ESG Disclosures

Transparency and disclosure under Regulation (EU) 2019/2088 of 27 November 2019 on sustainabilityrelated disclosures in the financial services sector (“SFDR”)

Legal background
SFDR governs the transparency requirements regarding the integration of Sustainability Risks (as defined below) into the investment decisions, the results of the assessment of the likely impacts of Sustainability Risks on the returns of the Fund, the consideration of adverse sustainability impacts and disclosure of environmental, social and governance (“ESG”) and sustainability-related information.

Fund: 2150 Urban Tech Sustainability Fund I (company no. B250973)

“Sustainability Risk” refers to an environmental, social, or governance (“ESG”) factors that, if they occur, could cause an actual or a potential material negative impact on the value of the Fund’s investments. Sustainability Risks can either represent a risk of their own or have an impact on other risks and may contribute significantly to risks, such as market risks, operational risks, liquidity risks or counterparty risks. The integration of Sustainability Risks is therefore crucial to generate sustainable long-term risk adjusted returns for investors and determine the Fund’s strategy risks and opportunities.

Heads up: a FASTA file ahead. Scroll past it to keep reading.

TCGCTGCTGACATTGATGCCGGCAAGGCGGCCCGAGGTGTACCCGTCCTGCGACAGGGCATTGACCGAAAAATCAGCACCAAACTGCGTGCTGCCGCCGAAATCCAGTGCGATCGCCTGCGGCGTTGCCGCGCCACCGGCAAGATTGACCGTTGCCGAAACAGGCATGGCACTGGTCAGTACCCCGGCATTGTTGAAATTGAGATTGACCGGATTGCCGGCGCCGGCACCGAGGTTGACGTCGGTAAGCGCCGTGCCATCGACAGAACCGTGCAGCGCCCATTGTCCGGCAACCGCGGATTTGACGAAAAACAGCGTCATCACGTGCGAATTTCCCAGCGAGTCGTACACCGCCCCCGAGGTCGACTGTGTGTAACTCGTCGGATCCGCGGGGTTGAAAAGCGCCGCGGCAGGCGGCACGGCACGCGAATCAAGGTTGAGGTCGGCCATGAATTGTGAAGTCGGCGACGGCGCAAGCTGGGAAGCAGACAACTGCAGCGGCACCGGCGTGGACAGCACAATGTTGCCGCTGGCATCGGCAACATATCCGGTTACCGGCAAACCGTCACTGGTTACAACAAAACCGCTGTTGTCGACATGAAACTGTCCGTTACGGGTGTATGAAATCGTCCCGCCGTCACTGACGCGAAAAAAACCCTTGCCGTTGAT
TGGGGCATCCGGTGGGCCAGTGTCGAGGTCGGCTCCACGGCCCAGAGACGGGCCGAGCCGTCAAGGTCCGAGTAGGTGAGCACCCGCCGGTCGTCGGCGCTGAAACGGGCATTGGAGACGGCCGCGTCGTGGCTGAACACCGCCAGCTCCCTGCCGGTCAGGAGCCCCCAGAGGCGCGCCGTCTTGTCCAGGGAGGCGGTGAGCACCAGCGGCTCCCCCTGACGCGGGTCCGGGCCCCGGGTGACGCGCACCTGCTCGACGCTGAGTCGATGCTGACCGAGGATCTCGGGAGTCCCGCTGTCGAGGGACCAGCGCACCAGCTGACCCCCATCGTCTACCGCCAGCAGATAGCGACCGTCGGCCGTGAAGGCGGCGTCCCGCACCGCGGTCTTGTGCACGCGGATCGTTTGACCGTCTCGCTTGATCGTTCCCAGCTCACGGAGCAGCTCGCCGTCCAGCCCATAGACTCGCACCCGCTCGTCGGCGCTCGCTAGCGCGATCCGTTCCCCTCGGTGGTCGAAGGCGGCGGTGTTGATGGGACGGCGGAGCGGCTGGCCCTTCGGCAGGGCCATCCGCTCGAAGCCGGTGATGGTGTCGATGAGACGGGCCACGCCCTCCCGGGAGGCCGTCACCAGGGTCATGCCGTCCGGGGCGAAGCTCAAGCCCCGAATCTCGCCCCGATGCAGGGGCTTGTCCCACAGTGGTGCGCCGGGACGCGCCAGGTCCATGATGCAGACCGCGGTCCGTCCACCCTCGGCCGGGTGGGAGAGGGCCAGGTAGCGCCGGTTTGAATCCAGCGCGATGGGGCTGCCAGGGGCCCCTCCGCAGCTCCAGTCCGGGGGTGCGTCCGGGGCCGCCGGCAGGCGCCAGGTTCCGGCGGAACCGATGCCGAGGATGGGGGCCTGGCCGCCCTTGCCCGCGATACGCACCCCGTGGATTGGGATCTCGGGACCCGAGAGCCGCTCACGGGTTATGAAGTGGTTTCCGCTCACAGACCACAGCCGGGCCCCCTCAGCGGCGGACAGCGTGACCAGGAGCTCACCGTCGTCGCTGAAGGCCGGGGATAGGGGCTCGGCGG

Managing sustainability risks and adverse impact